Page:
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Data center makeover, part 1: Linux topples college's IT Tower of Babel

The data center at Golden Gate University was a cornucopia of hardware and software platforms. New CTO Anthony Hill decided it was time to consolidate and, after considering Solaris and Windows, he settled on Linux. In part one of this two-part interview, Hill describes his deliberations and why he eventually landed on Linux.

Two years ago, Anthony Hill found an IT Tower of Babel in the data center of San Francisco-based Golden Gate University. The technology architecture -- which served 1,000-plus desktops, 6,000-plus staff and student users and 50,000-plus directory identities -- contained almost every software platform and hardware system extant. "Everything except a mainframe," Hill said. As the institution's new chief technology officer, he was charged with creating order in this chaos and restructuring the data center to facilitate GGU's goal of operating as efficiently an e-business.

Linux is playing a key role in GGU's move from hetero to homogeneity. In this two-part interview, Hill describes the process of making platform and application decisions and the pleasant and unpleasant surprises he's encountered during the implementation. In this installment, he explains how GGU created an IT jumble, why Linux won him over and how he persuaded GGU to use Linux. In part two, he describes his experiences with Oracle 9i and Oracle 11i and explains why he's interested in Linux on the desktop.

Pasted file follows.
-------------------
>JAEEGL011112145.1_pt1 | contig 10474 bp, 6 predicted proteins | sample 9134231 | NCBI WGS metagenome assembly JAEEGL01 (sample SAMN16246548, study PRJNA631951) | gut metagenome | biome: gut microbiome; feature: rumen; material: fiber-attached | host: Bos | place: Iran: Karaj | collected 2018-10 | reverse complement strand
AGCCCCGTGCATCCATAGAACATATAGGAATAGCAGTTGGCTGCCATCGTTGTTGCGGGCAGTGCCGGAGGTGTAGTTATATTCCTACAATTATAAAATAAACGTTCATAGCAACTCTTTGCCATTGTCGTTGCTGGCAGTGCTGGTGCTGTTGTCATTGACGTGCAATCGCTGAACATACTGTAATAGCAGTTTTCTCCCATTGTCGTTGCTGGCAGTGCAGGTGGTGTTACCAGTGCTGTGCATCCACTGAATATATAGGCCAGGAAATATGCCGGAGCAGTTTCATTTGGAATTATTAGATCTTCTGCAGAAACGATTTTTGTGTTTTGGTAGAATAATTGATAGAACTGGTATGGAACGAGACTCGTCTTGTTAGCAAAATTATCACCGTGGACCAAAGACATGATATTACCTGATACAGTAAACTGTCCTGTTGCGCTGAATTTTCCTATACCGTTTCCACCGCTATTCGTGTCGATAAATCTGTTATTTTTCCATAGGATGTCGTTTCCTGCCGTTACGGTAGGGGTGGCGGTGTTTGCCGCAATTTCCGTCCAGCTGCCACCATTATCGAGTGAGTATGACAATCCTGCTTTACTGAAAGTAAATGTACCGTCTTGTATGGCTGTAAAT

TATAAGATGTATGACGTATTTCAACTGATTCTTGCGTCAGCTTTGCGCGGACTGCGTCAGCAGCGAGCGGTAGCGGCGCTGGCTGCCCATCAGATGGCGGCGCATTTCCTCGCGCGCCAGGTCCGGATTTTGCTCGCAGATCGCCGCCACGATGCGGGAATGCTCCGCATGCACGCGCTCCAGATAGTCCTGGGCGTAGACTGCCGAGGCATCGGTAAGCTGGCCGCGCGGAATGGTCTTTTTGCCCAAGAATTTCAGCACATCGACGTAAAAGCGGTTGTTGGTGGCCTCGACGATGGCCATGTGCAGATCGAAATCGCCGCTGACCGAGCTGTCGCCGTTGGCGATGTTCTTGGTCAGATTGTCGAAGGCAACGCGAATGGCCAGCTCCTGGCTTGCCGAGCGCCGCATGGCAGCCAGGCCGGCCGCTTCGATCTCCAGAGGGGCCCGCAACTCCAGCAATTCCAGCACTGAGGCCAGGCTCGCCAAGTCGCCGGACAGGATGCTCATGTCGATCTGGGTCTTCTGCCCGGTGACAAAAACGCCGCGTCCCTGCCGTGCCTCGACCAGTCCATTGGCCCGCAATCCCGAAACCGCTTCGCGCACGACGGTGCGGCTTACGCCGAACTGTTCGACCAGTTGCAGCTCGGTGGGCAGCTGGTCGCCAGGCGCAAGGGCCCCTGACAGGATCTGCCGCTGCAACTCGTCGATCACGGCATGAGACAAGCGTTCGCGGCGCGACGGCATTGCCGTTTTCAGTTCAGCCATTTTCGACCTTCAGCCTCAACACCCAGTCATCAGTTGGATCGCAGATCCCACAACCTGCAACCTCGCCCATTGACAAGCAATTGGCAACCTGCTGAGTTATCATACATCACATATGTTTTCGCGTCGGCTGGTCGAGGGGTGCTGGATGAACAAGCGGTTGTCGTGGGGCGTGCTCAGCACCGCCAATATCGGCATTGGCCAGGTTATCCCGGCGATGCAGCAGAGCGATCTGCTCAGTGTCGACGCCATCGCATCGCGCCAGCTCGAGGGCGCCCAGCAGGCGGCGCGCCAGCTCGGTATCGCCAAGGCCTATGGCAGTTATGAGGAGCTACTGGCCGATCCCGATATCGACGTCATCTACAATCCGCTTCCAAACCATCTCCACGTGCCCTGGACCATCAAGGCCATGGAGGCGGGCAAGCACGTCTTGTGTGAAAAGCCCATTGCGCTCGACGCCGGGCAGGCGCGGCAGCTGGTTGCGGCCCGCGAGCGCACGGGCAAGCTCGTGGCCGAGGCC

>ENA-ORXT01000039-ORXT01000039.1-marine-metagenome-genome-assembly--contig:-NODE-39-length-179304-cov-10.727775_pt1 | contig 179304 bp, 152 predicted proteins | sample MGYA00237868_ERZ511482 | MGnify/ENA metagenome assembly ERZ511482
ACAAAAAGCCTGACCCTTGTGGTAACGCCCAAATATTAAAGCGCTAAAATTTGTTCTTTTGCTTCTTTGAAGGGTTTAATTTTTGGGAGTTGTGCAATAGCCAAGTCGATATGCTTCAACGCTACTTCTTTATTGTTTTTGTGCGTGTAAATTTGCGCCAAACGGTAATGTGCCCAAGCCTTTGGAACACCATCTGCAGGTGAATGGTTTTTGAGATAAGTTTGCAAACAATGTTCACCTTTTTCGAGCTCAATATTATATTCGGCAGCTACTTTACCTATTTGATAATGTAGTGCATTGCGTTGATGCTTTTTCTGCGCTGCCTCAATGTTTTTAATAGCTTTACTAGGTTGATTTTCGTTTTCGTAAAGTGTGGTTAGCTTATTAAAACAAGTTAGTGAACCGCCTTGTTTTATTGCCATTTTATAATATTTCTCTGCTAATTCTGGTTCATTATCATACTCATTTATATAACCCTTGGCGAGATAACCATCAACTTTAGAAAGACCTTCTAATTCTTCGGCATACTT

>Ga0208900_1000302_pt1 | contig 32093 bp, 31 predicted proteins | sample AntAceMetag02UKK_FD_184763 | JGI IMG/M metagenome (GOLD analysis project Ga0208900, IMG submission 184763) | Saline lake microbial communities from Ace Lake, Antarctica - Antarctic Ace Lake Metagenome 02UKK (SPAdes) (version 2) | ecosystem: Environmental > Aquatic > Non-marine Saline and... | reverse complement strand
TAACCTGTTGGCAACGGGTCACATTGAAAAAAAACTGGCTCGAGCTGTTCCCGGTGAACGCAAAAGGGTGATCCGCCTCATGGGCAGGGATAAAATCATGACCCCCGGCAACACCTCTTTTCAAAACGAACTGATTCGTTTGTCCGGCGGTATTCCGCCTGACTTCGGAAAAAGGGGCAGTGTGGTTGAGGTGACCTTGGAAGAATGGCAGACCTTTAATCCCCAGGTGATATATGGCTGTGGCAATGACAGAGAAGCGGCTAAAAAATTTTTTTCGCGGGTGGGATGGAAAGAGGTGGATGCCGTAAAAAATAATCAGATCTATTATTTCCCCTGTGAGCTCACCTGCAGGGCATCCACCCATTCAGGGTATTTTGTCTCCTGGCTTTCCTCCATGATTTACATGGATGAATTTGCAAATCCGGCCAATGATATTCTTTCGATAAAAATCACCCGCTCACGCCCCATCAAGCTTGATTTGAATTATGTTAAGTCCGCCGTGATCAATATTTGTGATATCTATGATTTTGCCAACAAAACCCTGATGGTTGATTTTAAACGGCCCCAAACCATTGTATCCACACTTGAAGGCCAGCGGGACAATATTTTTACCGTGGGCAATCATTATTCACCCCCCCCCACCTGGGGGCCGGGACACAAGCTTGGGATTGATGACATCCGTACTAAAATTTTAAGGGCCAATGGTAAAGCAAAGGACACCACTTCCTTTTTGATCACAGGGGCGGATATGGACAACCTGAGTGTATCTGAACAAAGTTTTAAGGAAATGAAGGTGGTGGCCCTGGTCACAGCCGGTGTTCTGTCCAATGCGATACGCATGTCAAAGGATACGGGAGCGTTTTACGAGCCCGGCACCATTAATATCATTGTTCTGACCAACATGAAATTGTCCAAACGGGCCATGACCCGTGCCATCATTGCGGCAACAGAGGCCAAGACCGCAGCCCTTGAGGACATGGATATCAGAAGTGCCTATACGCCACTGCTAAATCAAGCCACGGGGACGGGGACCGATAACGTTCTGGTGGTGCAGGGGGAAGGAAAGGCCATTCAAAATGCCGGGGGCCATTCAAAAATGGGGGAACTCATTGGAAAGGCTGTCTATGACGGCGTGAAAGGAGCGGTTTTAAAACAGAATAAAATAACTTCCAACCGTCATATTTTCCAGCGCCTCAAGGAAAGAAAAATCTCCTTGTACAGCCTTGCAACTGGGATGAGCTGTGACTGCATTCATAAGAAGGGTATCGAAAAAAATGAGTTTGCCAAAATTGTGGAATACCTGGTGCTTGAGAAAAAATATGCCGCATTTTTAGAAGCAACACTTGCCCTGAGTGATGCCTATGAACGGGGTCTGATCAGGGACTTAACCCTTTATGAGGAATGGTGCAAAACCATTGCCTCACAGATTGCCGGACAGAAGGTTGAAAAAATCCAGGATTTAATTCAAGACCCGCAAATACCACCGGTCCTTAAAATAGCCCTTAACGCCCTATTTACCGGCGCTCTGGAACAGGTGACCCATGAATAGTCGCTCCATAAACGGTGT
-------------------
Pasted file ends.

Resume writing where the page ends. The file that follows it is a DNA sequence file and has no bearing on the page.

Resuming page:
How did GGU end up with so many different systems?

Hill: GGU had experienced the typical ad hoc database and hardware and operating system proliferation over the last 10 years. Most universities had a decentralized and somewhat democratic IT process then, and that results in a tremendous amount of redundancy and waste.

What I faced was the result of a decade of best-of-breed purchasing without any overarching technology strategy. We needed to transform the entire technology architecture in order to be able to function as an e-business.

Could you describe the system mishmash you were faced with two years ago?

Hill: For every core platform we had, we had a different operating system, a different database and a different hardware platform. Each application was running on a completely different environment.

We were running Windows, Solaris, MPE on the HP3000, and the Macintosh operating system in production in the data center. We had Microsoft Access and SQL Server as the primary database and a UniData database (now an IBM product, but a fairly archaic one). We also supported Novell as the LAN operating system. Not much was left out. Oh yeah, there was no mainframe. We had HP3000, but no big mainframes.

How well did these IT fiefdoms work together?

Hill: Unfortunately, there was no integration. So, HR, financials and our student administration system were on different platforms at zero interoperability and data sharing. Now, in a university, the student system is analogous to a commercial business' customer database and the processing inventory system.

So, how did you choose what to use and what to scrap?

Hill: Our enterprise was so heterogeneous two years ago that we could have gone in just about any direction. I narrowed it down to two directions: Microsoft and .NET, when .NET was just emerging; or J2EE (Java 2 Enterprise Edition) and Oracle 9i.

Looking at the technology needs of a higher education institution, I felt that the J2EE and Oracle platform provided the broadest destination for all of our systems. If we had chosen the Microsoft Windows, SQL Server and .NET path, for example, we would have had about 50% fewer ERP vendors to select from. All the major vendors supported Oracle, and J2EE was the preferred application architecture for all of the Web applications that we wanted to build.